Sen. Lindsey Graham ripped the FBI this week over an alleged double standard in how the bureau handled a suspected Chinese spy on Sen. Dianne Feinstein's staff versus how it handled Russian contacts with Trump campaign advisers years later.
As revealed in recent press reports, the FBI briefed the Democratic senator about the alleged Chinese spy, who was then removed from her office.
By contrast, the bureau seemingly kept then-candidate Donald Trump in the dark on the Russia suspicions -- launching a case that would later be taken over by Special Counsel Robert Mueller.
“Although I appreciate the FBI’s diligence in identifying the staffer with potential ties to the Chinese government and providing Senator Feinstein with a defensive briefing, I am deeply troubled that the Trump Campaign was not afforded the same treatment when the FBI began to suspect that campaign staffers George Papadopoulos, Carter Page, Michael Flynn, and Paul Manafort had improper ties to the Russian government,” Republican Sen. Graham, of South Carolina, wrote to FBI Director Christopher Wray.
“It appears that rather than provide then-candidate Donald Trump or Trump Campaign officials with a defensive briefing to inform them of the FBI’s concerns, the Bureau opted to use a confidential informant and a dossier funded by the Democratic National Committee to launch an unprecedented counterintelligence investigation into the Trump Campaign,” Graham continued.
Reports about the alleged Chinese spy in Feinstein’s San Francisco office surfaced earlier this month, though the incident took place roughly five years ago. The staffer reportedly served as Feinstein’s driver, but also took on additional responsibilities in the office, such as working as a liaison to the Asian-American community in California.
The staffer reportedly attended Chinese consulate events on behalf of the senator and was recruited after being befriended by someone from China’s Ministry of State Security.
“Five years ago the FBI informed me it had concerns that an administrative member of my California staff was potentially being sought out by the Chinese government to provide information,” Feinstein said in a statement earlier this month. “He was not a mole or a spy, but someone who a foreign intelligence service thought it could recruit.”
Feinstein said that the FBI “reviewed the matter” and “shared its concerns” with her. The staffer was then immediately removed from her office. Feinstein claimed that the staffer “never had access” to classified or sensitive information.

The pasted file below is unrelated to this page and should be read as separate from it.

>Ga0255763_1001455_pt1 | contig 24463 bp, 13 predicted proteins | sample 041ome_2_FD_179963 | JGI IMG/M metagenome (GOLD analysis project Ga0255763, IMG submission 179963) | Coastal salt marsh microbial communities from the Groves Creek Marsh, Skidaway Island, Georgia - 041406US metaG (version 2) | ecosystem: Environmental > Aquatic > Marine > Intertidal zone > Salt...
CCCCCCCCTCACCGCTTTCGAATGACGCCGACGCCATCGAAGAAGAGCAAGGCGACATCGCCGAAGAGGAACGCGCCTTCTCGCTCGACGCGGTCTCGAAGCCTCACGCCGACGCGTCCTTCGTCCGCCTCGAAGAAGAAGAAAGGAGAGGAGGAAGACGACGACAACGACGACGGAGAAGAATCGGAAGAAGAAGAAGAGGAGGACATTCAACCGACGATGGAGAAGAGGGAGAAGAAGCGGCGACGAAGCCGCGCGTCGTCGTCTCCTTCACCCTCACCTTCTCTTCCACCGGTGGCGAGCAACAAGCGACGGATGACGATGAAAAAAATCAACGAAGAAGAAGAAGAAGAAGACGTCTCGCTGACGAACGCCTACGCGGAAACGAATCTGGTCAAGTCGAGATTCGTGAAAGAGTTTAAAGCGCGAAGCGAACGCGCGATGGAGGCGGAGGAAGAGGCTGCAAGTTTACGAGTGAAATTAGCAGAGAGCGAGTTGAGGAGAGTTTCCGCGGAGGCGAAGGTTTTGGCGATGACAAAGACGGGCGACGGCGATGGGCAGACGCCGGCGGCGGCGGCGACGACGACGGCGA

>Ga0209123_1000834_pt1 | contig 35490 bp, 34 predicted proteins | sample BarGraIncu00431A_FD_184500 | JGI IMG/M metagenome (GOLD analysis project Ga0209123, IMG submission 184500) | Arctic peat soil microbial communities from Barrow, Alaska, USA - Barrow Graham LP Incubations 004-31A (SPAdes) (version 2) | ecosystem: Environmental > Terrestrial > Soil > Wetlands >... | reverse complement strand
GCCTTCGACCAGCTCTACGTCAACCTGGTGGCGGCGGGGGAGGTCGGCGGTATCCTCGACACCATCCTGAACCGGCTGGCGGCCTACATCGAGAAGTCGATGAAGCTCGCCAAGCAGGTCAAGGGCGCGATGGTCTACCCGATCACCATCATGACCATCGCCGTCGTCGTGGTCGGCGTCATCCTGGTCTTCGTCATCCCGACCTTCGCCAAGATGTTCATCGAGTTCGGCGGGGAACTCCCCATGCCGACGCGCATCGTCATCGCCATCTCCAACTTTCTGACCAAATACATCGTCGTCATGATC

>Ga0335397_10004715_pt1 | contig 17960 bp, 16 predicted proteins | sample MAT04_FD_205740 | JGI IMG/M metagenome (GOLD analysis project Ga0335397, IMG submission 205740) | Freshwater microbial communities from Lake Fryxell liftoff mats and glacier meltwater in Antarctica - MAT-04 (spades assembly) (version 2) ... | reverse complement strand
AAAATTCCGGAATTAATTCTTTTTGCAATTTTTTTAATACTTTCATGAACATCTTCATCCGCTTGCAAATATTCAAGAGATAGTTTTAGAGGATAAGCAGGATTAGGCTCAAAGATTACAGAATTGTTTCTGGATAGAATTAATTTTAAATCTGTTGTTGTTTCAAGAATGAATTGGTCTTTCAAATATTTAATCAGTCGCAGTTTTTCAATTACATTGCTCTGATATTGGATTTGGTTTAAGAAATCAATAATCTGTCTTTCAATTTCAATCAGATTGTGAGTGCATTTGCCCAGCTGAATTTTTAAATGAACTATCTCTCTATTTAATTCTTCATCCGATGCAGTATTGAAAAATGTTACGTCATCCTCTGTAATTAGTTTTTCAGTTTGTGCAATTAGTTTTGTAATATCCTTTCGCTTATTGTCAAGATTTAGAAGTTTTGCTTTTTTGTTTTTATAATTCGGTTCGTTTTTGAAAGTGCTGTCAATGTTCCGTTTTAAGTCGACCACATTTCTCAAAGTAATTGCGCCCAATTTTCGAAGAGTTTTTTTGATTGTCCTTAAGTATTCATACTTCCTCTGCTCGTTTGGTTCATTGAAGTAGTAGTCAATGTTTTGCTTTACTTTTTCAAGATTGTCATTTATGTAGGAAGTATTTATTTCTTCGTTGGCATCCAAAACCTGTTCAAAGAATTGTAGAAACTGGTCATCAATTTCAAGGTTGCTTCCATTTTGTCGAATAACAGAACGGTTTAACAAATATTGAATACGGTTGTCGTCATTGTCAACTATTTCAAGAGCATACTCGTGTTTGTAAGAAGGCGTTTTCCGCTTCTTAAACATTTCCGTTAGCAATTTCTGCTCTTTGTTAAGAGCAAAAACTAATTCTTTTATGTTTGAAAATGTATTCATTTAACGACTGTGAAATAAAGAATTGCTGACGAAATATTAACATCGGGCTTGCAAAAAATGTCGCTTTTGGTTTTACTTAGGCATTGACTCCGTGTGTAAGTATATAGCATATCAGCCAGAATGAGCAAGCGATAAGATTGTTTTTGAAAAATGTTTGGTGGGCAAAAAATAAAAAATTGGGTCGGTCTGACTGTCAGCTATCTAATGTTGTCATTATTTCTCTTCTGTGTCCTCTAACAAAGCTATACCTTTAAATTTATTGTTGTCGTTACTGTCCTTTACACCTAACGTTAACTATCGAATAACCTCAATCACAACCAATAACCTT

“The FBI never informed me of any compromise of national security information,” she said.
Graham is not the only member of Congress to complain about the FBI’s approach to both cases. The senator cited a Fox News report from earlier this month, where House Intelligence Chairman Devin Nunes, R-Calif., made a similar statement.
“Providing a defensive briefing, like the one given to Senator Feinstein, is a typical response to these kinds of situations,” Nunes said in a statement to Fox News. “The refusal to give the Trump campaign a defensive briefing, and instead opening a sprawling counter-intelligence investigation of American citizens, is one of many alarming ways that intelligence leaders drastically diverged from normal procedures in their Trump campaign investigation.”
Graham pressed the FBI to divulge the specific protocol for briefing politicians and campaigns about “potential espionage threats” over the last 10 years, and pressed for an answer to why the bureau treated Trump differently than Feinstein.
Graham also is requesting information as to what defensive briefings, if any, were given to Trump or his campaign when concerns about his staffers arose.
One retired FBI special agent and former national spokesman who served at the bureau during the time of the Feinstein investigation, but not specifically on the case, John Iannarelli, told Fox News that the procedure could have been different based on the narrow scope of the Feinstein allegations.
“The Feinstein investigation was very narrow, in terms of who their target was, whereas the Trump investigation appears to be much broader,” Iannarelli told Fox News.
He also suggested that the FBI trusted Feinstein with the information.
“When you’re conducting a public corruption investigation, if you’re looking at someone who’s working for the official but have nothing to indicate that the official is involved, you may notify the official to prevent the investigation from being compromised,” he said.
Earlier this month, the FBI declined to comment on why Trump was not given the same kind of briefing as Feinstein when the investigation began and when Foreign Intelligence Surveillance Act warrants were obtained against Page.